United quilters’ work on display in Salem
SALEM — The artistry and amazing skill associated with quilt making will be on display in vibrant colors and unique designs during United Quilt Guild’s 10th Biennial Quilt Show this weekend at First Friends Church.
“A lot of them are art,” show co-chair Rita Kilpatrick said of the many different entries.
The show includes more than 130 registered quilts which went through intense scrutiny by certified judges Jeri Fickes and Fran Kordek on Wednesday in the gym at the church located at 1028 Jennings Ave. in Salem.
From 10 a.m. to 5 p.m. Friday and Saturday and 1 to 5 p.m. Sunday, the public gets the opportunity to see the quilts, along with demos and lectures and vendor displays. A quilt will be raffled off, along with several raffle baskets, and refreshments will be available for purchase. Admission is $6 each or $10 for a three-day pass. There’s a group discount, with tickets $4 each for a group of 10 or more.
Last year more than 1,000 people came through the doors, “some to shop and some to see the quilts,” show co-chair Debbie Mangas said, adding she’s a looker first, then a shopper, if she has time.
This year the United Quilt Guild members are hoping for a similar crowd or bigger and if the amount of entries is any indication, they could be looking at a lot of quilt enthusiasts over the three days. Profits from the event help cover the cost of service projects for quilts made for veterans, oncology patients and babies, monthly programs for meetings, quilting instruction workshops and charities.
This year’s chosen recipient for 20 percent of the show profits is Walnut Grove Field of Opportunity, an enclosed outdoor playground on state Route 46 in Canfield created to accommodate people of all ability levels, including children with special needs. The playground also received the donation from the last show in 2017, receiving a little over $2,000. Past recipients have included Second Harvest Food Bank, the American Heart Association, The Joanie Abdu Comprehensive Breast Care Center, Family Recovery Center and others.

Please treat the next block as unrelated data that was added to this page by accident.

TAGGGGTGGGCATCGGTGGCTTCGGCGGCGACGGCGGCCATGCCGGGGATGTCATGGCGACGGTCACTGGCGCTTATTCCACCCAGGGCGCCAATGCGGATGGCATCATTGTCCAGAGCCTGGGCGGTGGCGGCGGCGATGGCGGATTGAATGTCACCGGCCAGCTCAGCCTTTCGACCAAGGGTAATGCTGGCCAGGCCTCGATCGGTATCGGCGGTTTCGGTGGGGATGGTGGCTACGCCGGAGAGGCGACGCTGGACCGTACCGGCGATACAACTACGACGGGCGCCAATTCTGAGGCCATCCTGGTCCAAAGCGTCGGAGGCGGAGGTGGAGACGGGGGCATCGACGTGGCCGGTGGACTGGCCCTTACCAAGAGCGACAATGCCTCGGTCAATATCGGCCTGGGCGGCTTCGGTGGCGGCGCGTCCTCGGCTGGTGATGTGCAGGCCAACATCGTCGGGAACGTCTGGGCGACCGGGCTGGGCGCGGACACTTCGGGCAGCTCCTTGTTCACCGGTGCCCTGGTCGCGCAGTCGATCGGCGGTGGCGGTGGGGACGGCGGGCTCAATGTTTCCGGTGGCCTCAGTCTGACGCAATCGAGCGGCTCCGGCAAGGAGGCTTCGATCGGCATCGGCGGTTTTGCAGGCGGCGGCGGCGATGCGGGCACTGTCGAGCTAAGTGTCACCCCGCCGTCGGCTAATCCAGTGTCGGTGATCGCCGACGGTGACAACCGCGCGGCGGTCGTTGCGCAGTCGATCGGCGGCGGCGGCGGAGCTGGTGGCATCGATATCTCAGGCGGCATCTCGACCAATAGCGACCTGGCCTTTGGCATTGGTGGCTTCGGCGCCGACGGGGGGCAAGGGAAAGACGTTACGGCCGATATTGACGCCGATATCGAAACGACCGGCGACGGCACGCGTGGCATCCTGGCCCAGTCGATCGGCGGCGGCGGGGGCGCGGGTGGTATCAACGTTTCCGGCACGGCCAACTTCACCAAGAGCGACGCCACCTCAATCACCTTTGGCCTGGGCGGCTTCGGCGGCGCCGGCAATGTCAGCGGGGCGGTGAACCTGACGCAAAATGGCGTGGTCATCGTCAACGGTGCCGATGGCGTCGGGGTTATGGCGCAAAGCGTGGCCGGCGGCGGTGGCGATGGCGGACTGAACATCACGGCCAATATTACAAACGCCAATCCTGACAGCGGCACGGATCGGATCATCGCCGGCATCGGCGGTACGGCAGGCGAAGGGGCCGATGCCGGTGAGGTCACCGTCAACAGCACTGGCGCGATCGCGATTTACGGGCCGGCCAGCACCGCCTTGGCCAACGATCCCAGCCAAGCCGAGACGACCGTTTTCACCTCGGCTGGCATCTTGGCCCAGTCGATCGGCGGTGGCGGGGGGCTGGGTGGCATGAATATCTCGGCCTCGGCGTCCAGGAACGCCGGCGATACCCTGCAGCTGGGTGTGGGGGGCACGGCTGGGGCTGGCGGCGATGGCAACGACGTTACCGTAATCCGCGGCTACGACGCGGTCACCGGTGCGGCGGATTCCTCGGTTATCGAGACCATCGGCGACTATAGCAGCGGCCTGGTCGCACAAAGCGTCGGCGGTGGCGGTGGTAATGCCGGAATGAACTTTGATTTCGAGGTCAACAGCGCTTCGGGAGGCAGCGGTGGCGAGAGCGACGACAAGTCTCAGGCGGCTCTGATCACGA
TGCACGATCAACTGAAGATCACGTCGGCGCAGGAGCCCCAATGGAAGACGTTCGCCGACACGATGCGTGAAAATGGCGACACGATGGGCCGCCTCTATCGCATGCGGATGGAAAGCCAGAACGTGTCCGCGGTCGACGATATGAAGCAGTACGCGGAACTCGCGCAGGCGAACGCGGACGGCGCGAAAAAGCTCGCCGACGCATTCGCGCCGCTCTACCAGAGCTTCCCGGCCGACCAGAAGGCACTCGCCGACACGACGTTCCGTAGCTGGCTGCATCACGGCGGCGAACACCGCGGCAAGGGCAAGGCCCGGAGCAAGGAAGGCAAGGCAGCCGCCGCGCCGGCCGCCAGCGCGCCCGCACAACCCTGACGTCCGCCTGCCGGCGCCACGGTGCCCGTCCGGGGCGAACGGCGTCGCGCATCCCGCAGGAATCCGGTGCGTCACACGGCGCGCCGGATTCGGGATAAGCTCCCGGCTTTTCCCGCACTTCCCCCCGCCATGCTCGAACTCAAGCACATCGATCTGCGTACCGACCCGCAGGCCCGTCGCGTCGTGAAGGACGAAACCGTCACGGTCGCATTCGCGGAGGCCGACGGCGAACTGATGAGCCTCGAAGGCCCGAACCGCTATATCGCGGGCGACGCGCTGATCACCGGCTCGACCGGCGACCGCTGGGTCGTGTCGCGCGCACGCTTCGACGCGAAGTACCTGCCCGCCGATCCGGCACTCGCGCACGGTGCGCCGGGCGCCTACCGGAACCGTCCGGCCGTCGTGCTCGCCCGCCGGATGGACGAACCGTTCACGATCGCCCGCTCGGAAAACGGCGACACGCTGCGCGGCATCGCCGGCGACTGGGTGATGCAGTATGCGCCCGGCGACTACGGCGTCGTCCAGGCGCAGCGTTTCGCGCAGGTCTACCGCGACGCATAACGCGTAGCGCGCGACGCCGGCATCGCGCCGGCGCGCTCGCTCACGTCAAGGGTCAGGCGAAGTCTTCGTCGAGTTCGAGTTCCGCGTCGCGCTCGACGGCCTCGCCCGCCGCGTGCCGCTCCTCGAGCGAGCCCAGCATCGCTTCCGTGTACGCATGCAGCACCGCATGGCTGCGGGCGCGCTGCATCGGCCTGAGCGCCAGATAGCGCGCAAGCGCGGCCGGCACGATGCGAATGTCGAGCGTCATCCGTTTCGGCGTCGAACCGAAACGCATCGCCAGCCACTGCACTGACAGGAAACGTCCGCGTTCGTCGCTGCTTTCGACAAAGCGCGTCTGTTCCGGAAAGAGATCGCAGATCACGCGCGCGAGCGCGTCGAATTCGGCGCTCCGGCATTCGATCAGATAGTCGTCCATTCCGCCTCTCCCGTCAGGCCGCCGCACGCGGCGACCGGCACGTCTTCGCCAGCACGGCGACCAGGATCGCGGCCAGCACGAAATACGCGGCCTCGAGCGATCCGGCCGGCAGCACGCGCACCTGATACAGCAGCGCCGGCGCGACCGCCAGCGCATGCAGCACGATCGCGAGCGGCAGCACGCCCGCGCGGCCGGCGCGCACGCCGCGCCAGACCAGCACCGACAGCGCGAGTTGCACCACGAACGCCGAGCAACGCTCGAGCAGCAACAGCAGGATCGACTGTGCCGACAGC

Vendors from Ohio, Pennsylvania, Illinois, Michigan and West Virginia will offer their wares for quilting and sewing, including fabrics, supplies, notions and cutting boards, even heat packs.
Homemade refreshments will include hot turkey sandwiches, sloppy joes from grass-fed beef, chili dogs, hot dogs, salads, chips and homemade desserts, including pies.
The lecture and demo schedule includes: Flange Binding by Marla Simmons at 2 p.m. Friday; Sewing Curves by Lynn Stiles at 3 p.m. Friday; Wool Applique from Village Quilts by Betty Aberson at 10 a.m. Saturday; Trunk Show by Lisa DeBee Schiller at 2 p.m. Saturday; Perfect Binding by Barb Casiolli at 1 p.m. Sunday; and Fun Ways to Use Panels from Gallery of Fabric, Mercer, Pa. by Sandy Lord at 2 p.m. Sunday.
The main attraction, though, is the quilts and this year’s theme is “When Life Gives You Scraps, Make A Quilt.” The fun began Wednesday with the judging, when the expert judges give their opinions and select first, second, third place and honorable mention in each category along with a special award in each category which earn a special ribbon and recognition. There’s also an award for viewer’s choice.
Mangas and Kilpatrick said the judges look at many elements of a quilt, including the quality of the stitching, the color, the quilting pattern, the layout, the fabrics used, whether lines are straight, the qualityof the binding, neatness and cleanliness. Some categories have specific elements for the judges to study, such as the appropriateness of embellishments or whether a quilt fits the theme, in this case, scrap quilts.
“Scrap quilts have a lot of different fabrics in them,” Mangas said.
Categories besides the one for the scraps theme include baby quilts/wallhangings, bed quilts, combined effort, group quilt, whole cloth, senior, hand quilted, modern, wearables, special and art.
During the judging, the room is extremely quiet except for the voices of the judges, whose words are copied down by scribes, with the written comments provided to the entrant after the show. Mangas said members can learn a lot from what the judges say.
United Quilt Guild, which was formed in 1990, held the first quilt show in 2001 and since then the show has become one of the best in the state. The group promotes education, fellowship and service and has members from Columbiana, Mahoning, Stark and Jefferson counties in Ohio and Hancock County in West Virginia. Meetings include classes, speakers and even a Challenge Night.
Meetings are held the first Tuesday of every month at 6:30 p.m. at the Salem First Presbyterian Church on Second Street and anyone interested in quilting is encouraged to attend. The cost is $20 a year.
To learn more, visit www.unitedquiltguild.org.